Don't shy away from making an offer on a house you love just because the market is competitive. It doesn't cost a thing to make an offer. The right real estate agent will guide you through the process and work to find you the right home for you.

Ready to make an offer on a new home? We can help. Contact us today and tour our beautiful Nassau County homes for sale and Suffolk County homes for sale.

April
19

Hiring a Moving Company? 5 Things You Still Need to Do

Moving Day Chores - Coach Realtors

Moving your home isn't as easy as hiring professional movers, and voila, everything is done. No matter how competent the movers are, there are still several tasks to take care of before the crew makes an appearance on the scheduled moving day. Our REALTORS® know that starting the moving preparations well in advance can give your moving adventure considerable momentum and make for a pleasant experience. Following are the top five things you still need to do before the moving company arrives.

  1. Declutter, Clean, and Organize
    Let's not drag dust, dirt, and unused items from your old home to your new one. Before moving day, unplug and clean electrical appliances, remove batteries from devices, empty drawers, bookshelves, and cupboards, wash and dry clothes and linens, throw out garbage and wash trash cans, drain the fuel out of any-fuel powered tools, and wipe surfaces clean. Pre-pack small and valuable items to ensure they don't go missing during the move. Also, go through your things and set aside items you haven't used in the past year. Give some to close friends and family members, have a yard sale, donate to charity organizations, or get rid of worthless stuff. This will lighten the load and cut your moving costs considerably.


  2. Establish a No-Pack Zone
    Before movers arrive, take all the items that you don't want your movers to pack or load on the truck into a separate room. These items include valuables of all kinds, essentials boxes, personal documents, and small electronic devices of crucial importance. Just to be safe, mark that room as a no-pack or no-entry zone and consider locking it. If you can't afford to spare an entire room for such items, cordon off one section of a room and make it identifiable as a no-pack zone. Also, be sure to mark any household items that won't be relocated to your new home.


  3. Plan for Kids and Pets
    As movers march in and out of your house, carrying furniture and heavy boxes, the conditions in your home will be downright dangerous for your pets and kids. They could be trapped, stepped on, injured, or crushed in the commotion. Their routine will be disturbed, and they may get scared or upset by the activities and new faces. Your furry family members could also slip out through an open door. As such, it's important to leave your pets and small kids with a relative, close friend, or a sitter. That way, you won't have to constantly keep an eye on your curious toddler or snoopy dog and will be able to focus on the urgent matters at hand.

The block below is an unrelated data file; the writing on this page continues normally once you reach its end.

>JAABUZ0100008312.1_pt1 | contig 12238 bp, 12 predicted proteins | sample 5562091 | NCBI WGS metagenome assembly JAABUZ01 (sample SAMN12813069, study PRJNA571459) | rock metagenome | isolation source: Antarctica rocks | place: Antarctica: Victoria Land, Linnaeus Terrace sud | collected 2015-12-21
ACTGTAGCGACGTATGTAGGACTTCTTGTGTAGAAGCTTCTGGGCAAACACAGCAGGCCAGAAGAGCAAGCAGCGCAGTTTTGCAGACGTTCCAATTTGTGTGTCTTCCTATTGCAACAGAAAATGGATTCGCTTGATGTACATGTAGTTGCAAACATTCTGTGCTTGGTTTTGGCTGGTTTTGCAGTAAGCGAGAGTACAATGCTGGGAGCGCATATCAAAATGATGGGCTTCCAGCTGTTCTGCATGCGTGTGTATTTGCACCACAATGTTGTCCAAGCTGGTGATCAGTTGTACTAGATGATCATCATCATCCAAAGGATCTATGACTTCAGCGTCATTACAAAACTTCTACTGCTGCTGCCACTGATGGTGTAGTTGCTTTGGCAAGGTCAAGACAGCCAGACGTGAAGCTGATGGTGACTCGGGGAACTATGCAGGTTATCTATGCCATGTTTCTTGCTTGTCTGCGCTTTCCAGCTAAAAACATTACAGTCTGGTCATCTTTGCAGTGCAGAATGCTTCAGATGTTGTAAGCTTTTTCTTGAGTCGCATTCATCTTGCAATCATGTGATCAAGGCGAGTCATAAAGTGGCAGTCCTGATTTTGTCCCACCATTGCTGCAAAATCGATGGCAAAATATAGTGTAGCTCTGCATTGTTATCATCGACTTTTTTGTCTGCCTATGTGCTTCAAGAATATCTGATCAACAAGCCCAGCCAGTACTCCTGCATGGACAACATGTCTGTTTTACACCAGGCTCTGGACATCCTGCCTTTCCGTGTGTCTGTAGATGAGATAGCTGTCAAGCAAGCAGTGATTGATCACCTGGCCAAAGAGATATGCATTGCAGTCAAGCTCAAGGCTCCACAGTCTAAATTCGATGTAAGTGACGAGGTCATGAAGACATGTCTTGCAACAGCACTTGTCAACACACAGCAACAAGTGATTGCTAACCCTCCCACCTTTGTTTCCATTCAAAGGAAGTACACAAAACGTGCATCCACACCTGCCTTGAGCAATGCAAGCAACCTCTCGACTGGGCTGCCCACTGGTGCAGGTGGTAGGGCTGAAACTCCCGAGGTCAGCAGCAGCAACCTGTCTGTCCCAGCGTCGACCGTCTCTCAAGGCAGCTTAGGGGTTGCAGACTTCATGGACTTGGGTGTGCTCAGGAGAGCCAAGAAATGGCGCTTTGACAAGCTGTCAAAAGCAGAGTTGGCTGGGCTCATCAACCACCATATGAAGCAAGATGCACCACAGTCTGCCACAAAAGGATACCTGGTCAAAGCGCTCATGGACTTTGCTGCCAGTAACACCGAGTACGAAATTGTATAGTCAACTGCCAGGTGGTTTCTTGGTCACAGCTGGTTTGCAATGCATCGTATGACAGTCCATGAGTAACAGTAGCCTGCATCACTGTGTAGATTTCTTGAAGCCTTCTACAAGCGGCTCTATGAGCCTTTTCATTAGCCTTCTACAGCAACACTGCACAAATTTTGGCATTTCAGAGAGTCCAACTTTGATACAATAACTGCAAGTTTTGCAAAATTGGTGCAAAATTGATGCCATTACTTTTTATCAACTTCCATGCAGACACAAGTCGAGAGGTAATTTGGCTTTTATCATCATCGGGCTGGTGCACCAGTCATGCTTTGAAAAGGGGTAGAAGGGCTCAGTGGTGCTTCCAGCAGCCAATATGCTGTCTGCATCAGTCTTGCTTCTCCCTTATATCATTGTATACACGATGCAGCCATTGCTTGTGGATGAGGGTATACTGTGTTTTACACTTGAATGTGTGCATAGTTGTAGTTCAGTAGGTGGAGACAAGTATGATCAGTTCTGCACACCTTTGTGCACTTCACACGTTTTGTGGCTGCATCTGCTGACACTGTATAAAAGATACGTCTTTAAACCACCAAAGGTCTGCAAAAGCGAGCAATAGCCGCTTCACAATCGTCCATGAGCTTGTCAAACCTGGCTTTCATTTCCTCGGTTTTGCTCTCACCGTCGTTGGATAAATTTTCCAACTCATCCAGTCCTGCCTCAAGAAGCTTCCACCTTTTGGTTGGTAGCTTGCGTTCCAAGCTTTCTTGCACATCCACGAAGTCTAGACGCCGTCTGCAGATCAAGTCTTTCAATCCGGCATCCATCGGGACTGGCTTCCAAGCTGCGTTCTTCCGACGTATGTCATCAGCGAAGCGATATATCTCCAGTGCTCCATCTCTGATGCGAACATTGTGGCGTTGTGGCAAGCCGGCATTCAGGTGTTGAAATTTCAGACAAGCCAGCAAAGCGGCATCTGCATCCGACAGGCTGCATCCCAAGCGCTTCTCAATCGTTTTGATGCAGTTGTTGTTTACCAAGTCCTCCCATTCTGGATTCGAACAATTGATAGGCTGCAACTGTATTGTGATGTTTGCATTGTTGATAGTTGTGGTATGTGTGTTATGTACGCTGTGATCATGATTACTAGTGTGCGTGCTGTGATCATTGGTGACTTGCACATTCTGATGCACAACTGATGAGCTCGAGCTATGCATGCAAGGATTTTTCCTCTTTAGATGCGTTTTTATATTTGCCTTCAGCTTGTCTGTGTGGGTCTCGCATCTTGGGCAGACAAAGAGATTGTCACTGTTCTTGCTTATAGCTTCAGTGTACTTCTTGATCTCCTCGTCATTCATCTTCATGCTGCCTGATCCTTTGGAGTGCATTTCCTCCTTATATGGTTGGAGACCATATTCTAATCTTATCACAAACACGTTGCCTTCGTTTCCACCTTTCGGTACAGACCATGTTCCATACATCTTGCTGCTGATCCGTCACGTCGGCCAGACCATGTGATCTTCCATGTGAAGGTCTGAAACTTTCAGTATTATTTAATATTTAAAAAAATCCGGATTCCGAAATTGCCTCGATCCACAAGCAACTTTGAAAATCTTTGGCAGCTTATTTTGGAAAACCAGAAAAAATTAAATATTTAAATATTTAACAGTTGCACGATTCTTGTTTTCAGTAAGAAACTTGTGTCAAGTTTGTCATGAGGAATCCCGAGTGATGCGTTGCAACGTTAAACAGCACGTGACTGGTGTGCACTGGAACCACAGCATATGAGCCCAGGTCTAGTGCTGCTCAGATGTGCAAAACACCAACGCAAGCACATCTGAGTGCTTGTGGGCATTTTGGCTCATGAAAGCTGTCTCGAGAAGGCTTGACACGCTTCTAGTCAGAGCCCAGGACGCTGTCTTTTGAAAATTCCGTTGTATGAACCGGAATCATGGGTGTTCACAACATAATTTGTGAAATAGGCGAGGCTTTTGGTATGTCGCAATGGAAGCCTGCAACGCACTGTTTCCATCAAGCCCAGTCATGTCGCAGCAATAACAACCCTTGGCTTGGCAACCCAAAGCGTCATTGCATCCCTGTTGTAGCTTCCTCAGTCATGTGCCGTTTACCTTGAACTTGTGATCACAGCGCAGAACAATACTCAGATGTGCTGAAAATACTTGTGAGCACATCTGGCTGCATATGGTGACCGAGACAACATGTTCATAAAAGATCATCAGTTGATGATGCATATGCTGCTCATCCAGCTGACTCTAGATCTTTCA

4. Prepare Your Home for the Movers
    You want to make sure the movers can easily maneuver your items around and leave your home in good condition. Cover floors, carpets, stairs, and walls with protective materials, place doormats in front of entrances, take decorations from the wall, add foam padding to your door frames, and use corner guards to prevent denting or chipping. You should also check your rugs and floors for anything that could be hazardous during the move, like slack or bunched carpeting or loose floorboards. Also, measure all doorways and hallways that your appliances, furniture, and other large items will pass through to ensure they will fit. You may have to remove trim or take doors off of their hinges to make spaces wider.


  5. Inventory All Your Possessions
    Keep an itemized checklist of everything you're moving. This will serve as proof of the contents of your household shipment if something goes missing or gets damaged during the move. It's a good idea to take photos of expensive items to prove their condition before they're loaded on the moving truck. After packing, make sure to label each box based on its corresponding room in your new home. This will make unpacking easier.

Ready to put your house on the market among Nassau County homes for sale or Suffolk County homes for sale? We encourage you to contact us and find out how we can help.

October
5

Buyers: Ask These 6 Crucial Questions During a Video Tour

Video Tour Questions - Homebuyers - Coach Realtors

There are six crucial questions that our REALTORS® recommend asking during a video tour. The answers you receive will let you know whether it's the right property for you, or whether it's time to move on down the road to the next house. 

  1. Do You Have Any Concerns?